It was a unique and fresh start for season six of House as Dr. House (Hugh Laurie) admits himself into Mayfield Psychiatric Hospital. After the hallucinations and traumatic deaths from season five, House realizes that he needs a clean slate and to detox from Vicodin. Throughout all of the seasons, House’s addiction has been part of his persona. He pops pills like tic tacs.
He has tried to detox so many times and each time he becomes more addicted, which raises a question about how the situation will develop in this season.
In the two-hour season premiere, “Broken,” House struggles with exactly that. The episode opens up with House going through an intensive detox. The director uses different fast-paced lighting and camera angles to show quick flashes of House going through physical and emotional pain.
This is over before the opening credits and new theme song finishes (which is hopefully for just this episode). Now that detox is over, House can get back to being his old witty, drug-free self, and back to solving those unsolvable cases five minutes before the episode ends.
This episode style breaks from the conventional episodes where House just solves a medical problem. “Broken” starts out like the medical comedy that fans know and love, with House passing sarcastic remarks both for entertainment and as a defense mechanism, but quickly turns into an emotional rollercoaster. Not only is the style different, but there is a new set and new characters to go along with House’s new problem: getting his medical license renewed.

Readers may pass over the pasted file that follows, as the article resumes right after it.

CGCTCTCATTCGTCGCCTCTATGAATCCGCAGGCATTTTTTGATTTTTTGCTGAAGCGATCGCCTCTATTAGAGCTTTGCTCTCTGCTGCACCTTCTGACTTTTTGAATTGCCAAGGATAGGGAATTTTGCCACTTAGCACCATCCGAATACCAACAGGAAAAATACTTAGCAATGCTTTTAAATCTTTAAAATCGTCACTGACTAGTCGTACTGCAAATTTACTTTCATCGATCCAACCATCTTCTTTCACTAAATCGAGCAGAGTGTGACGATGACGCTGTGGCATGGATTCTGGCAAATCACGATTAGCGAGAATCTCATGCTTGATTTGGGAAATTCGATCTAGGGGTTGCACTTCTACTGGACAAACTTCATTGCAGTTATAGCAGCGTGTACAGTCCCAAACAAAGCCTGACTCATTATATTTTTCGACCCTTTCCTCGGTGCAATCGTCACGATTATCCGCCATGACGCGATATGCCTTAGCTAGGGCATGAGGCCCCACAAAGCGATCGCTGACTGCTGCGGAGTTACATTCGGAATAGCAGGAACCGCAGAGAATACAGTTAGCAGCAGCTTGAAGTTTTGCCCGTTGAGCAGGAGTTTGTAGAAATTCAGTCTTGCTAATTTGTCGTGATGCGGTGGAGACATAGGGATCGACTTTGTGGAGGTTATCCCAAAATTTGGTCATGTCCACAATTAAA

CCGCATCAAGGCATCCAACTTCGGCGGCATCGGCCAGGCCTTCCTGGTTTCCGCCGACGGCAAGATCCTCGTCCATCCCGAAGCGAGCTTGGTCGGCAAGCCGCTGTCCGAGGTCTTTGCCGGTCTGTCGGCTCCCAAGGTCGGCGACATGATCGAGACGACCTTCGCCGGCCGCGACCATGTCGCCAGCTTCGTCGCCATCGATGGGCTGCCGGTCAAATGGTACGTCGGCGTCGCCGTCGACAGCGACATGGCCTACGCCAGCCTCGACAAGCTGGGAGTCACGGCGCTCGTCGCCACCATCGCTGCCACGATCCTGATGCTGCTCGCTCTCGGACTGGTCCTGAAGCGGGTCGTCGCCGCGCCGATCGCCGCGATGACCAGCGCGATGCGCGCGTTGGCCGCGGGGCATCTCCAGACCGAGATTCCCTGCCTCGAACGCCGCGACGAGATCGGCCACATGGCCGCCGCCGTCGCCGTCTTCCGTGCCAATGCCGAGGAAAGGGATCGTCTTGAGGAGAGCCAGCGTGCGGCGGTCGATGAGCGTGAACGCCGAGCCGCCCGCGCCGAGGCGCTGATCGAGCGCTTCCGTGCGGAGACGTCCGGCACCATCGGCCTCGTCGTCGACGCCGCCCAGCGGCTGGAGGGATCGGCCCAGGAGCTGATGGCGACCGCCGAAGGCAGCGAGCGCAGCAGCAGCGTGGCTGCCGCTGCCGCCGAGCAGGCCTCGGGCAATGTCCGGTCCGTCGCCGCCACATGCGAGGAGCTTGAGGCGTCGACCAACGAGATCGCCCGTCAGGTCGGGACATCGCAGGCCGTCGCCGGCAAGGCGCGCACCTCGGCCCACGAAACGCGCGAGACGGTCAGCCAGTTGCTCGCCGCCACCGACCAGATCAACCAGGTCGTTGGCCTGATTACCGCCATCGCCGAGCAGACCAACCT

The characters, partly from being psychiatric patients, are dynamic and vivid even though they are short-lived in the series. Dr. Darryl Nolan (Andre Braugher), the head doctor, shapes up to be a formidable opponent who actually may be smarter than House.
Even House’s roommate Alvie (Lin-Manuel Miranda), a manic depressant, provides for much comic relief and even some musical/rapping entertainment. The whole episode is sprinkled with characters who obviously have problems and interesting histories, but because they are mainly there to help shine the spotlight on Laurie, their little quirks are used as comic relief.
It’s great that we have all these new characters, but where is the old cast? This is a season premiere, not a spin-off of House. Only James Wilson (Robert Sean Leonard) manages to have some screen time, which amounts to 10 seconds (five of those is House on a payphone). Hopefully, the writers just wanted to make House totally isolated from everyone from the previous season so they could give him a fresh start.
And he did start fresh. House went through a dramatic transformation. He managed to become human again (he even has another emotion besides being miserable). The episode has an intense romantic relationship between House and one of the patient’s sister-in-laws, Lydia (Franka Poitente).
Although it’s nice to see House in a relationship where he actually opens himself up and becomes vulnerable, what happened to Cuddy? The writer’s have been playing cat and mouse with the House and Cuddy relationship and most viewers are craving for something to finally spark. It will be interesting to see whether the subject of their relationship is brought up again soon.
Overall, the season premiere definitely lives up to the House reputation of being captivating while thinking of new possibilities for the season. This episode was jam-packed with so many new changes with House that it is hard to grasp everything and even image how the “new” House will be.